Firearm injury is a major cause of unnatural death in this region, affecting young males across all socioeconomic class of resident tribes. Amicable resolution of the lingering crisis in the Niger Delta region, reducing unemployment rate, educating and re-orienting the youths, strict regulation of firearm possession, enforcement of law and order, and upgrading of the state of the health facility in Delta state will go a long way in ameliorating this ugly trend.

Financial support and sponsorship

Self.

Conflicts of interest

There are no conflicts of interest.



 
  References Top

1.
Rao NG. Firearms and explosive injuries. In: Rao: Textbook of Forensic Medicine & Toxicology. 2nd ed. New Delhi: Jaypee; 2010. p. 272.  Back to cited text no. 1
    
2.
Rawson B. Aiming for prevention: Medical and public health approaches to small arms, gun violence, and injury. Croat Med J 2002;43:379-85.  Back to cited text no. 2
    
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Christoffel KK. Firearm injuries: Epidemic then, endemic now. Am J Public Health 2007;97:626-9.  Back to cited text no. 3
    
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Mattila VM, Mäkitie I, Pihlajamäki H. Trends in hospitalization for firearm-related injury in Finland from 1990 to 2003. J Trauma 2006;61:1222-7.  Back to cited text no. 4
    
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Thomsen JL, Albrektsen SB. An investigation of the pattern of firearms fatalities before and after the introduction of new legislation in Denmark. Med Sci Law 1991;31:162-6.  Back to cited text no. 5
    
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Omoke NI. Firearm injuries received in emergency room of a Nigerian teaching hospital: Aanalysis of pattern, morbidity, and mortality. Niger J Clin Pract 2017;20:587-94.  Back to cited text no. 6
[PUBMED]  [Full text]  
7.
Solagberu BA. Epidemiology and outcome of gunshot injuries in a civilian population in West Africa. Eur J Trauma Emerg S 2003;29:92-6.  Back to cited text no. 7
    
8.
Musa S. Border Security, Arms Proliferation and Terorrism in Nigeria. Sahara Reporters; 20 April, 2013.  Back to cited text no. 8
    
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Akhiwu WO, Igbe AP. Fatal gunshot injuries in Benin city, Nigeria. Med Sci Law 2013;53:199-202.  Back to cited text no. 9
    
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Eze UO, Akang EE, Odesanmi WO. Pattern of gunshot deaths in a Nigerian tertiary health institution. Internet J Med Update 2016;11:25-8.  Back to cited text no. 10
    
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Ossei PP, Agyeman-Duah E. Trend of medicolegal manner of deaths in ghana: A forensic autopsy-based study. Ann Int Med Den Res 2017;3:56-61.  Back to cited text no. 11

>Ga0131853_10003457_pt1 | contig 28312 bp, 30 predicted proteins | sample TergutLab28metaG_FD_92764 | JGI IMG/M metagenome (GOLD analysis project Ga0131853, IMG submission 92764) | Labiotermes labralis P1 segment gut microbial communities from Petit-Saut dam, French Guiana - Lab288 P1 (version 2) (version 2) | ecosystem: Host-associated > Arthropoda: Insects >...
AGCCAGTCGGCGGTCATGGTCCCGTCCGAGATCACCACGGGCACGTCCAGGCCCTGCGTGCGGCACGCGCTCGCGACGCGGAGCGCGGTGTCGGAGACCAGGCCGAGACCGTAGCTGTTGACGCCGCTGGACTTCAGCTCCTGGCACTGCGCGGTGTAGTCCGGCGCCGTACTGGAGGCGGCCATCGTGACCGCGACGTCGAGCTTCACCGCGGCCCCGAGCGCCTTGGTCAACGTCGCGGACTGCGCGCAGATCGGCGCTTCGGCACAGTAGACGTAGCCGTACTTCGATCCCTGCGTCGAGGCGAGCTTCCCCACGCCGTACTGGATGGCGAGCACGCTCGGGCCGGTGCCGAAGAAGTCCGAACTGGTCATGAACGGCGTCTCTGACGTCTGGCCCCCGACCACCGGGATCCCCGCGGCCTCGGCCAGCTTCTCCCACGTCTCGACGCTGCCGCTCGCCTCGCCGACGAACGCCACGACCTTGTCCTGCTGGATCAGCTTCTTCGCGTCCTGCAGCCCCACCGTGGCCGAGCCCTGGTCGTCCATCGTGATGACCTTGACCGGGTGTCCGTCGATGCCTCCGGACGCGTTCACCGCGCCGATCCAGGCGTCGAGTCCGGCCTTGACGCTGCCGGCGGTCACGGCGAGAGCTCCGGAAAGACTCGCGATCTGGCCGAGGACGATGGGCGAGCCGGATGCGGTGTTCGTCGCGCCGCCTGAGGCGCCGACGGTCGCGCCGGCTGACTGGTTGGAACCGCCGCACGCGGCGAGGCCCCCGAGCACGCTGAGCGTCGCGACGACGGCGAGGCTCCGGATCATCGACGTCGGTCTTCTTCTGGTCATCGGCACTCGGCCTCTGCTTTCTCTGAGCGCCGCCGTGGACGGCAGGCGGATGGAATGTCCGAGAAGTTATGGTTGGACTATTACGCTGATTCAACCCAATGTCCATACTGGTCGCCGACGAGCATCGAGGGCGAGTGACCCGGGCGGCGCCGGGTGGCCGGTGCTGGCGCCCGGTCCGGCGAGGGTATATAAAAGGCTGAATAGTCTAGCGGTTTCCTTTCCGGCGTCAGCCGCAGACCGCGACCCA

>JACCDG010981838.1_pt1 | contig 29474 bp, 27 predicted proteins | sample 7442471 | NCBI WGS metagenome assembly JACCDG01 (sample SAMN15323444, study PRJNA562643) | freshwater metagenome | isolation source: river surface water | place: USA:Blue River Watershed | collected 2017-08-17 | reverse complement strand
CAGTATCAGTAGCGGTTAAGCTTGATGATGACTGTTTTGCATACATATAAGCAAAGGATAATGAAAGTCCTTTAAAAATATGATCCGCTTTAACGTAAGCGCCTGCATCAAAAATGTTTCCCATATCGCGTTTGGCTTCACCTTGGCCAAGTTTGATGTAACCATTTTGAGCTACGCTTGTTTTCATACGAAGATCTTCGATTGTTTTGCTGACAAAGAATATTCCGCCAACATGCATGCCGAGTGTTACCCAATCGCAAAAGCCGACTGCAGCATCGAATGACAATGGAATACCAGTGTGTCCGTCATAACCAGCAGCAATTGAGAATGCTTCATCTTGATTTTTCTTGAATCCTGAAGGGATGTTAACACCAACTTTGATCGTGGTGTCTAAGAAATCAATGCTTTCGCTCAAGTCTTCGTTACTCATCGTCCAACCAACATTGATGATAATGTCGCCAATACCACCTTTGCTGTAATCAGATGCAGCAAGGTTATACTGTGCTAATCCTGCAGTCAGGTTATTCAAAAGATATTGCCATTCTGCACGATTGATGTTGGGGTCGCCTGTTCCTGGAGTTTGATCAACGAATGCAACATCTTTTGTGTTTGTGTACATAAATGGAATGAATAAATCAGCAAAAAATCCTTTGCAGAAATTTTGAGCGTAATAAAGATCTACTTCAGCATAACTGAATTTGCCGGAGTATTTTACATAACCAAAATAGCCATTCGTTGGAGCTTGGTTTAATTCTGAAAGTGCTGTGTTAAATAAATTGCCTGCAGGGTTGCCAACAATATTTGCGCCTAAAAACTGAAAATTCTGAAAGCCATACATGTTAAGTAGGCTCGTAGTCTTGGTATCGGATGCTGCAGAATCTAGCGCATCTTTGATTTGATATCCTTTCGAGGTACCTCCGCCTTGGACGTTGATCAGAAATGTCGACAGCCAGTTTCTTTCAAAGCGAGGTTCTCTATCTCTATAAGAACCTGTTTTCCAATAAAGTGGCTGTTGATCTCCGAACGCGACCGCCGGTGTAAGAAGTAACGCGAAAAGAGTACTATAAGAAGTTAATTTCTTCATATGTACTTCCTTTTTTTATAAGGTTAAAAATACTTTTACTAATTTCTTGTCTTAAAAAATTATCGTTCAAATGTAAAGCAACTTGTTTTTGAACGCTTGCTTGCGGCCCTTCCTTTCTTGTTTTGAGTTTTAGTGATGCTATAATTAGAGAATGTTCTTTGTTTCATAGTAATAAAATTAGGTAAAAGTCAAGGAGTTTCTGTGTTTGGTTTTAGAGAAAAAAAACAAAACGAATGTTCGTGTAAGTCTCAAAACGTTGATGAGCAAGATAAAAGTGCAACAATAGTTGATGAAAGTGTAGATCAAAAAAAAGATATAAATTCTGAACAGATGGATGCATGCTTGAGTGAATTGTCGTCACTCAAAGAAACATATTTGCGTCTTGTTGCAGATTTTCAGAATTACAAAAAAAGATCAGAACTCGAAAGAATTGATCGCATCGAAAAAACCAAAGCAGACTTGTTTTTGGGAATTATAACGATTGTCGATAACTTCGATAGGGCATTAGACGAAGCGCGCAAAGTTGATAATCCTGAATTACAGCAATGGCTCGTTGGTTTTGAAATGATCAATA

12.
Kohli A, Aggarwal NK. Firearm fatalities in Delhi, India. Leg Med (Tokyo) 2006;8:264-8.  Back to cited text no. 12
    
13.
Myint S, Rerkamnuaychoke B, Peonim V, Riengrojpitak S, Worasuwannarak W. Fatal firearm injuries in autopsy cases at central Bangkok, Thailand: A 10-year retrospective study. J Forensic Leg Med 2014;28:5-10.  Back to cited text no. 13
    
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Nizamo H, Meyrowitsch DW, Zacarias E, Konradsen F. Mortality due to injuries in Maputo city, Mozambique. Int J Inj Contr Saf Promot 2006;13:1-6.  Back to cited text no. 14
    
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Mirza CF, Khan AW, Malik L, Malik M, Parveen K. An autopsy based study of pattern of firearm injuries in Karachi, Pakistan. Emerg Med 2013;3:165.  Back to cited text no. 15
    
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Usang EE, Ugwumba NF, Abang EO. Effect of proliferation of small arms and light weapons on the development of the Niger delta region of Nigeria. Dev Ctry Stud 2014;4:60-71.  Back to cited text no. 16
    
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Fowler KA, Dahlberg LL, Haileyesus T, Annest JL. Firearm injuries in the United States. Prev Med 2015;79:5-14.  Back to cited text no. 17
    
18.
Otodo I, Emelah GE, Ubodiom E, Michael C. An etiological study of the proliferation of small arms and light weapons in the Niger Delta Region of Nigeria. Int J Res 2018;5:1780-7.  Back to cited text no. 18
    
19.
Nasrullah M, Razzak JA. Firearm injuries presenting to a tertiary care hospital of Karachi, Pakistan. J Inj Violence Res 2009;1:27-31.  Back to cited text no. 19
    
20.
Lester D, Akande A. Attitudes about suicide among the Yoruba of Nigeria. J Soc Psychol 1994;134:851-3.  Back to cited text no. 20
    
21.
Adewuya AO, Ola BA, Coker OA, Atilola O, Zachariah MP, Olugbile O, et al. Prevalence and associated factors for suicidal ideation in the Lagos state Mental Health Survey, Nigeria. BJPsych Open 2016;2:385-9.  Back to cited text no. 21
    


    Figures

  [Figure 1], [Figure 2]
 
 
    Tables

  [Table 1], [Table 2], [Table 3], [Table 4], [Table 5]